Études arméniennes contemporaines     Open Access   (Followers: 1)
Études canadiennes / Canadian Studies     Open Access   (Followers: 1)
Études de lettres     Open Access   (Followers: 2)
European Journal of Cultural Studies     Hybrid Journal   (Followers: 21)
European Journal of Social Theory     Hybrid Journal   (Followers: 12)
Expositions     Full-text available via subscription  
Fronteras : Revista de Ciencias Sociales y Humanidades     Open Access   (Followers: 2)
Fudan Journal of the Humanities and Social Sciences     Hybrid Journal  
GAIA - Ecological Perspectives for Science and Society     Full-text available via subscription   (Followers: 3)
German Research     Hybrid Journal   (Followers: 1)
German Studies Review     Full-text available via subscription   (Followers: 20)
Germanic Review, The     Hybrid Journal   (Followers: 4)
Globalizations     Hybrid Journal   (Followers: 6)
Gothic Studies     Full-text available via subscription   (Followers: 10)
Gruppendynamik und Organisationsberatung     Hybrid Journal   (Followers: 1)
Habitat International     Hybrid Journal   (Followers: 6)
Hacettepe Üniversitesi Edebiyat Fakültesi Dergisi     Open Access   (Followers: 1)
Harvard Journal of Asiatic Studies     Full-text available via subscription   (Followers: 10)
Heritage & Society     Hybrid Journal   (Followers: 14)
History of Humanities     Full-text available via subscription   (Followers: 1)
Hopscotch: A Cultural Review     Full-text available via subscription  
Human Affairs     Open Access   (Followers: 1)
Human and Ecological Risk Assessment: An International Journal     Hybrid Journal   (Followers: 4)
Human Nature     Hybrid Journal   (Followers: 11)
Human Performance     Hybrid Journal   (Followers: 3)
Human Remains and Violence : An Interdisciplinary Journal     Full-text available via subscription  
Human Studies     Hybrid Journal   (Followers: 10)
humanidades     Open Access  
Humanitaire     Open Access   (Followers: 1)
Humanities     Open Access   (Followers: 9)
Hungarian Cultural Studies     Open Access  
Hungarian Studies     Full-text available via subscription  
Ibadan Journal of Humanistic Studies     Full-text available via subscription  
Inkanyiso : Journal of Humanities and Social Sciences     Open Access   (Followers: 1)
Inter Faculty     Open Access  
Interim : Interdisciplinary Journal     Open Access   (Followers: 3)
International Journal for History, Culture and Modernity     Open Access   (Followers: 5)
International Journal of Arab Culture, Management and Sustainable Development     Hybrid Journal   (Followers: 7)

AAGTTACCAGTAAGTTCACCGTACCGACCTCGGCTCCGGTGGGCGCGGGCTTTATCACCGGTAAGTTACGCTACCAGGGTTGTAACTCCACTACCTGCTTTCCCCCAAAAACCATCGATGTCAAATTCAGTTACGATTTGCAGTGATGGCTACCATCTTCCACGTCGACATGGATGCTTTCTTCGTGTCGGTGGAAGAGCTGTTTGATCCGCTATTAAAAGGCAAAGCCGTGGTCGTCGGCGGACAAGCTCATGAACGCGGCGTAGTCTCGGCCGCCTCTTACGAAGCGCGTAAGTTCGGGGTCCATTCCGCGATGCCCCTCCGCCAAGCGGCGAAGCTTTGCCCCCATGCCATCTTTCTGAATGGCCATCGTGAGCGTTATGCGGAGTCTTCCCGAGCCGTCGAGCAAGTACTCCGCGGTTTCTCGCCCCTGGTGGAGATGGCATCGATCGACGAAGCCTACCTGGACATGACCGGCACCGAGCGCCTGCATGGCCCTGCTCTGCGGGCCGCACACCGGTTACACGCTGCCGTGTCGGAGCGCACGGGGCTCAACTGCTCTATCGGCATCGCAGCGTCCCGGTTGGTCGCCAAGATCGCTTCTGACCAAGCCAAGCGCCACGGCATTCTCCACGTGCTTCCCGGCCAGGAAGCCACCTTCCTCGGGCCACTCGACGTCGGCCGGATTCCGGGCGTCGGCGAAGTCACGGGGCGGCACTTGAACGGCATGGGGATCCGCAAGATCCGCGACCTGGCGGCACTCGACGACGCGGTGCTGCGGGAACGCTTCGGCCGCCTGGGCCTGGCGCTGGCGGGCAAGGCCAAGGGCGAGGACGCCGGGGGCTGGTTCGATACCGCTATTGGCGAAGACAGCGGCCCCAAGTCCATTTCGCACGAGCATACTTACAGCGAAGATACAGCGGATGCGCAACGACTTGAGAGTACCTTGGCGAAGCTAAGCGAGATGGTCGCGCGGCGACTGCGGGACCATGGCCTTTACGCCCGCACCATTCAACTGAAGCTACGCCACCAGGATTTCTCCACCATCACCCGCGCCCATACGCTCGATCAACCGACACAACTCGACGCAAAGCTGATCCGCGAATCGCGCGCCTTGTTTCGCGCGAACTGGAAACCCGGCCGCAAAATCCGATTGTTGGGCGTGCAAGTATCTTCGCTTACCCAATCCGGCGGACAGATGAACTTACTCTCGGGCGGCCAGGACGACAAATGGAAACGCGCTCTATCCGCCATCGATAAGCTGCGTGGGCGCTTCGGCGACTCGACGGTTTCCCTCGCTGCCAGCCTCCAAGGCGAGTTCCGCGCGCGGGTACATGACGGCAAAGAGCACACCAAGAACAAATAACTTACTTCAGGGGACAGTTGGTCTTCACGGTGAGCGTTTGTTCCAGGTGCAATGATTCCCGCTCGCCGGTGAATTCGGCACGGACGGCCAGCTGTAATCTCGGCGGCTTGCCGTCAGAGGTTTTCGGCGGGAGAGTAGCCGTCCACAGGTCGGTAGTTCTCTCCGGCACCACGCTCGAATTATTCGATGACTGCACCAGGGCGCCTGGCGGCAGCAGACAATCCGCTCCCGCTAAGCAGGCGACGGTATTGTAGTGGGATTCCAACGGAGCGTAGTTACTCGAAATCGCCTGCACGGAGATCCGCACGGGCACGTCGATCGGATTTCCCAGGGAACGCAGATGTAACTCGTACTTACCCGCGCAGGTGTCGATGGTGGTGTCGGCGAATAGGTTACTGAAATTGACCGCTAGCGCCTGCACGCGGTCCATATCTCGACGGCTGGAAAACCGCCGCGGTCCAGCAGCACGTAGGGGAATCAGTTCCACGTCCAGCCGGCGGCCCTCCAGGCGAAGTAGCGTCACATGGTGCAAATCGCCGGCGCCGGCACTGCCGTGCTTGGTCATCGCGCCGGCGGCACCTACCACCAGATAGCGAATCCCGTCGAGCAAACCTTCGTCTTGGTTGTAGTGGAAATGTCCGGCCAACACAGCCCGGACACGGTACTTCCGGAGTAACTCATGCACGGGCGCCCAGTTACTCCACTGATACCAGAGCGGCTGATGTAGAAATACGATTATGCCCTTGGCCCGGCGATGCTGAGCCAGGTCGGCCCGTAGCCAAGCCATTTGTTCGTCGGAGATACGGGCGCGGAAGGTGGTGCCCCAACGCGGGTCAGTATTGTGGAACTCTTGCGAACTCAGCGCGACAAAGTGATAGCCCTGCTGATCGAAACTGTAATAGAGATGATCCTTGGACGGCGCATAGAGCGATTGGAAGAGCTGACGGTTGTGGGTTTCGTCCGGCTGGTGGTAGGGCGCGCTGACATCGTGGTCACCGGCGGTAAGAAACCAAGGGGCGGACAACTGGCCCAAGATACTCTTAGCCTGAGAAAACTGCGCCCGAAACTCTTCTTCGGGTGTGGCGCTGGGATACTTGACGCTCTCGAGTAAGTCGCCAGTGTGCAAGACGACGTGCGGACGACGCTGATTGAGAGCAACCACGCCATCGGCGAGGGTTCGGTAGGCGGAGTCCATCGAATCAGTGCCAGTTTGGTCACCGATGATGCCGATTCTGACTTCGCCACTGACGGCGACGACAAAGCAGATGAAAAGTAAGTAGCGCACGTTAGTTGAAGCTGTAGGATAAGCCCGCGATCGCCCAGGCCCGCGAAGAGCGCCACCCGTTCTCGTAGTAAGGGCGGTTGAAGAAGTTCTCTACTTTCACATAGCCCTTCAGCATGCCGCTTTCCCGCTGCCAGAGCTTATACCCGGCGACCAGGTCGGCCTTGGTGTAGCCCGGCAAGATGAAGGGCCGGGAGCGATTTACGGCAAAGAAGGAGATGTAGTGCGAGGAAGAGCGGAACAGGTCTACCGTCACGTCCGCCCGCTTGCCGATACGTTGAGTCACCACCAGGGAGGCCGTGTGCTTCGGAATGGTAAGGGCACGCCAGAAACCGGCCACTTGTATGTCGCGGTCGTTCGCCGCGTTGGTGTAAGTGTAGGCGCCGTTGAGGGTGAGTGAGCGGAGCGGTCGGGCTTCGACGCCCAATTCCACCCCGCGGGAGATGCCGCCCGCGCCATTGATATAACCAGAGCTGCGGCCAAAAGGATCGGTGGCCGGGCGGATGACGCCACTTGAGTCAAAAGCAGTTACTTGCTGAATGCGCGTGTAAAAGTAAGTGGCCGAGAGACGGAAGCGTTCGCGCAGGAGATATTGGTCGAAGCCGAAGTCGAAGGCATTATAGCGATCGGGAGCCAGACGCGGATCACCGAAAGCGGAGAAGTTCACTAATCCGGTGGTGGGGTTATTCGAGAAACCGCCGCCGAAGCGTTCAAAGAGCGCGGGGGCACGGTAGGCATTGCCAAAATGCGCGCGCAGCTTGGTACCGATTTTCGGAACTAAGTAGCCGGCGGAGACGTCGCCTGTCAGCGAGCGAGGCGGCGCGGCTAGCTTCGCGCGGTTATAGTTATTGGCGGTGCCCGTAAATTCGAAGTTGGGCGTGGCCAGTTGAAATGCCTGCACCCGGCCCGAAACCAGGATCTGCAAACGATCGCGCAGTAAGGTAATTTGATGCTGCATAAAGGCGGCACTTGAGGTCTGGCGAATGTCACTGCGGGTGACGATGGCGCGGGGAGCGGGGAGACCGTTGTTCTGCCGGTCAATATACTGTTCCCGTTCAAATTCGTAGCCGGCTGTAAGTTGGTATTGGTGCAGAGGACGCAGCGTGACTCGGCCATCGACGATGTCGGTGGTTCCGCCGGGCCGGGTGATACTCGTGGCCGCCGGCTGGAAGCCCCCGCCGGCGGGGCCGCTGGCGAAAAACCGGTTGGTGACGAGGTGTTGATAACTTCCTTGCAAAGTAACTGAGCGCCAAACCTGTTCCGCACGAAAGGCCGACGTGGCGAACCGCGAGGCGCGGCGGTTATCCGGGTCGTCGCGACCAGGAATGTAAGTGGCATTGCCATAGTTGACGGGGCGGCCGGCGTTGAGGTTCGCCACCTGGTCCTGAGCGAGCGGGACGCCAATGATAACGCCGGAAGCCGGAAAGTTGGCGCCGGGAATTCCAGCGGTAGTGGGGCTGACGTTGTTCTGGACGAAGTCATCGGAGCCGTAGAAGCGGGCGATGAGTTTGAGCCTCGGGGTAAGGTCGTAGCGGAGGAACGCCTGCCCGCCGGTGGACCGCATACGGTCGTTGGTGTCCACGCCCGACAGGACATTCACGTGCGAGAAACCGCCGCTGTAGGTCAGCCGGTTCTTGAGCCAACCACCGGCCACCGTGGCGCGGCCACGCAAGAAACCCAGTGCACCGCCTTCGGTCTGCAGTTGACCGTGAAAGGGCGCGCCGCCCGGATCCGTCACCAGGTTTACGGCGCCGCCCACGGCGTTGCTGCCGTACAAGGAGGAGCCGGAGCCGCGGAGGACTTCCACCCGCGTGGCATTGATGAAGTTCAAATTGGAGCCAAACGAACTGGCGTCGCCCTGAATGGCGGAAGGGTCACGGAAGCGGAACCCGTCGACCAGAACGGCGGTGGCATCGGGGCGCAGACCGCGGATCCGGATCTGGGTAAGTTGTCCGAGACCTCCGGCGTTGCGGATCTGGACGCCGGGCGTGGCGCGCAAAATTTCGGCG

International Journal of Cultural Studies     Hybrid Journal   (Followers: 21)
International Journal of Heritage Studies     Hybrid Journal   (Followers: 16)
International Journal of Humanities and Arts Computing     Hybrid Journal   (Followers: 11)
International Journal of Humanities and Cultural Studies     Open Access   (Followers: 1)
International Journal of Humanities of the Islamic Republic of Iran     Open Access   (Followers: 9)
International Journal of Listening     Hybrid Journal   (Followers: 3)
International Journal of the Classical Tradition     Hybrid Journal   (Followers: 7)
Interventions : International Journal of Postcolonial Studies     Hybrid Journal   (Followers: 12)
ÍSTMICA. Revista de la Facultad de Filosofía y Letras     Open Access  
Jangwa Pana     Open Access  
Jewish Culture and History     Hybrid Journal   (Followers: 11)
Journal de la Société des Américanistes     Open Access  
Journal des africanistes     Open Access   (Followers: 1)
Journal for Cultural Research     Hybrid Journal   (Followers: 10)
Journal for General Philosophy of Science     Hybrid Journal   (Followers: 6)
Journal for Learning Through the Arts     Open Access   (Followers: 7)
Journal for New Generation Sciences     Open Access   (Followers: 2)
Journal for Research into Freemasonry and Fraternalism     Hybrid Journal  
Journal for Semitics     Full-text available via subscription   (Followers: 5)
Journal of Aesthetics & Culture     Open Access   (Followers: 15)
Journal of African American Studies     Hybrid Journal   (Followers: 8)
Journal of African Cultural Studies     Hybrid Journal   (Followers: 5)
Journal of African Elections     Full-text available via subscription  
Journal of Arts & Communities     Hybrid Journal   (Followers: 4)
Journal of Arts and Humanities     Open Access   (Followers: 14)
Journal of Bioethical Inquiry     Hybrid Journal   (Followers: 1)
Journal of Cultural Economy     Hybrid Journal   (Followers: 8)
Journal of Cultural Geography     Hybrid Journal   (Followers: 19)
Journal of Data Mining and Digital Humanities     Open Access   (Followers: 12)
Journal of Developing Societies     Hybrid Journal   (Followers: 1)
Journal of Family Theory & Review     Hybrid Journal   (Followers: 2)
Journal of Franco-Irish Studies     Open Access  
Journal of Happiness Studies     Hybrid Journal   (Followers: 14)
Journal of Interactive Humanities     Open Access   (Followers: 2)
Journal of Intercultural Communication Research     Hybrid Journal   (Followers: 13)
Journal of Intercultural Studies     Hybrid Journal   (Followers: 12)
Journal of Interdisciplinary History     Hybrid Journal   (Followers: 20)
Journal of Labor Research     Hybrid Journal   (Followers: 15)
Journal of Medical Humanities     Hybrid Journal   (Followers: 18)
Journal of Medieval and Early Modern Studies     Full-text available via subscription   (Followers: 28)